[OPE-L:4265] Re: Re: Part Two of Volume III of Capital

From: Rakesh Narpat Bhandari (rakeshb@Stanford.EDU)
Date: Tue Oct 24 2000 - 18:20:12 EDT

>On Tue, 24 Oct 2000, Rakesh Narpat Bhandari wrote:
>>  Just to repeat my exceedingly simple basic point. It's not
>>  possible to determine the unit prices of production into
>>  which the inputs should be transformed.
>OK, I see where you're coming from on this.  The corollary is
>that there's no rational basis for maintaining that Marx's two
>equalities are preserved when the inputs are at taken at prices
>of production.

Why? Whatever the modified cost prices were, they are now a given precondition.

So let's take your final tableau
          c       v   profit    price
    I  245.00   85.56   95.33   425.88
   II  108.89  114.07   64.30   287.26
  III   54.44   85.56   40.37   180.37
Tot.  408.33  285.19  200.00   893.52

But if we had assumed that total price remain determined by total 
value (875) and broken the other equality,  we would have had (very 

           c       v   profit    price
    I  245.00   85.56   86.00   417.00
   II  108.89  114.07   58.00   281.00
  III   54.44   85.56   37.00   177.00
Tot.  408.33  285.19  181.00   875.00

1.14 unit input mp price of production, 357 natural units
1.11 unit output mp price of production,375 natural units

.997 unit input wg price of production, 286 natural units
.937 unit output wg price of production, 300 natural units

Now to prove the rationality of what Marx is theorizing, let's construct
a tableau for t+1-t+2 having taken the modified cost price data at t0 
as a given precondition.

We would take

1. the output prices of production of 417 (Div I) and 281 (Div II)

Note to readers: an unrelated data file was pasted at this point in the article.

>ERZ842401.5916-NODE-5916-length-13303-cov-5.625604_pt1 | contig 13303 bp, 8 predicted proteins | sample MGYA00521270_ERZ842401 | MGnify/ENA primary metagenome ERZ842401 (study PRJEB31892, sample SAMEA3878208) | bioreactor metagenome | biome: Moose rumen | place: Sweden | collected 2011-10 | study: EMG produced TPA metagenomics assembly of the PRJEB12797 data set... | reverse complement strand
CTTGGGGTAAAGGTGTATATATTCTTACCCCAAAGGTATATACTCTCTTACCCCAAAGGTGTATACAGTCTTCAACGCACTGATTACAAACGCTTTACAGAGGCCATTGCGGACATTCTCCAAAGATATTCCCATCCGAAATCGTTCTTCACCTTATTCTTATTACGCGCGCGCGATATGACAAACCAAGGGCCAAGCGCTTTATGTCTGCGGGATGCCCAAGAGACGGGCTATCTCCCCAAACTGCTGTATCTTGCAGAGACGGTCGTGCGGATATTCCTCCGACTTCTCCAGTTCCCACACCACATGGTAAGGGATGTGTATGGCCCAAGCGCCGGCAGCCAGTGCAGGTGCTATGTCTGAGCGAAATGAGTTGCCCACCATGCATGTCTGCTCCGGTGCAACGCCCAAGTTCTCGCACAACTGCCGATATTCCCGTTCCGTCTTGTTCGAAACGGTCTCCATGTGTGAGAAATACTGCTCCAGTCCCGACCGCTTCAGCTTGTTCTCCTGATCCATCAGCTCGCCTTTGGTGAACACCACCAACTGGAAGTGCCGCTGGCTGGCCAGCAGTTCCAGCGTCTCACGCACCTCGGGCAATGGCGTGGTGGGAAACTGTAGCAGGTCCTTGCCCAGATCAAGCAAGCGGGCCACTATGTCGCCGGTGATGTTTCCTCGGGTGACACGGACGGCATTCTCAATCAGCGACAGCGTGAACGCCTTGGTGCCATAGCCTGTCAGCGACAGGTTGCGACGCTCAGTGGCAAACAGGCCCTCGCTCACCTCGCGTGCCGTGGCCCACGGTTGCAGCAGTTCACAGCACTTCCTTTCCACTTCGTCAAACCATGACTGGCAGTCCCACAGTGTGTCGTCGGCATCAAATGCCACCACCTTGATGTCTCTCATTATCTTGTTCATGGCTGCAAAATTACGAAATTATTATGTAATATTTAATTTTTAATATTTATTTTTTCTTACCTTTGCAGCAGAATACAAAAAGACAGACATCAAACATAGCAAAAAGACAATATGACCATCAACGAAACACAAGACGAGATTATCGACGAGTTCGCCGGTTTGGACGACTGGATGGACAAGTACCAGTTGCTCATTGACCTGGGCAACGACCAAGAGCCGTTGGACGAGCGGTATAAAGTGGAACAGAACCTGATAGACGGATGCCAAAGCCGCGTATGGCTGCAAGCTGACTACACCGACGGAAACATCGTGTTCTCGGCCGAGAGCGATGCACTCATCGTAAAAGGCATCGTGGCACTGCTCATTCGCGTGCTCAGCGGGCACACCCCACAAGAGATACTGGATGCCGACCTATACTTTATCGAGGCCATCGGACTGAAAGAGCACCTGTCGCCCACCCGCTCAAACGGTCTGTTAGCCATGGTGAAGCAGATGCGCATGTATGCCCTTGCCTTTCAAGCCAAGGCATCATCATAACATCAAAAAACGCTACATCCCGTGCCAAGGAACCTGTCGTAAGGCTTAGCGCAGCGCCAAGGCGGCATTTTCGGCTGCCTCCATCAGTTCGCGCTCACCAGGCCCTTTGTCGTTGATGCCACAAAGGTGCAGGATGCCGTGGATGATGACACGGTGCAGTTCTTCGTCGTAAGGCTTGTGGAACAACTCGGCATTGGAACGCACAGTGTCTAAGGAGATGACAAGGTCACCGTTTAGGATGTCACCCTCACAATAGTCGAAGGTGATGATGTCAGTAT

and make them the totals for the c and v columns respectively.

2.  I have assumed more total labor will be absorbed in the following period.
At t+1 I assumed 29 worker years produced a total value of 875, let's 
say 30 worker years will now produce a total value 900 (it really 
should be about 905, but I did the quick calculation below at 900, 
sorry; it makes no difference).

3. Profit becomes 900-698 (cost price)=202

4. The profit rate is now 29%. It too has increased slightly.

5. Now the tedious task of changing the c and v for each branch at t+1 to t+2.
I did it very roughly; a lot of rounding in this set of calculations.

6. Profit calculated then at .29

           c       v   profit    price
    I  249.00   84.00   96.00   429.00
   II  112.00  112.00   65.00   289.00
  III   56.00   85.00   41.00   182.00
Tot.  417.00  281.00   202.0   900.00

Again the table implies quite reasonable interperiodic change in unit prices.

We now have 1.05x more natural units of mp and wg at t+2 than at t+1.

At t+2 the unit output price of production for mp is 1.07 and the 
unit output price of production for wg is .92. A few cents lower than 
at t+1.

The unit prices are not falling proportionately with the declines in 
unit values because the rate of profit is rising as well under these 
implicit assumptions of a fairly constant OCC with a rising s/V. the 
fall in c+v is being somewhat compensated for by the rise in s per 

Utterly plausible changes in the unit prices of production under such 

It seems to clearly logical and coherent enough to be considered a 
viable hypothesis of how the average rate of profit is being formed 
in each period.

It's not like I have been acting mad and talking about things like 
perfect foresight, fixed point theorems in commodity space, perfect 
future markets or input prices=output prices.

On the logic front, Marx seems to be doing just fine. On the respect 
to reality front, he is way out ahead.

All the best, Rakesh

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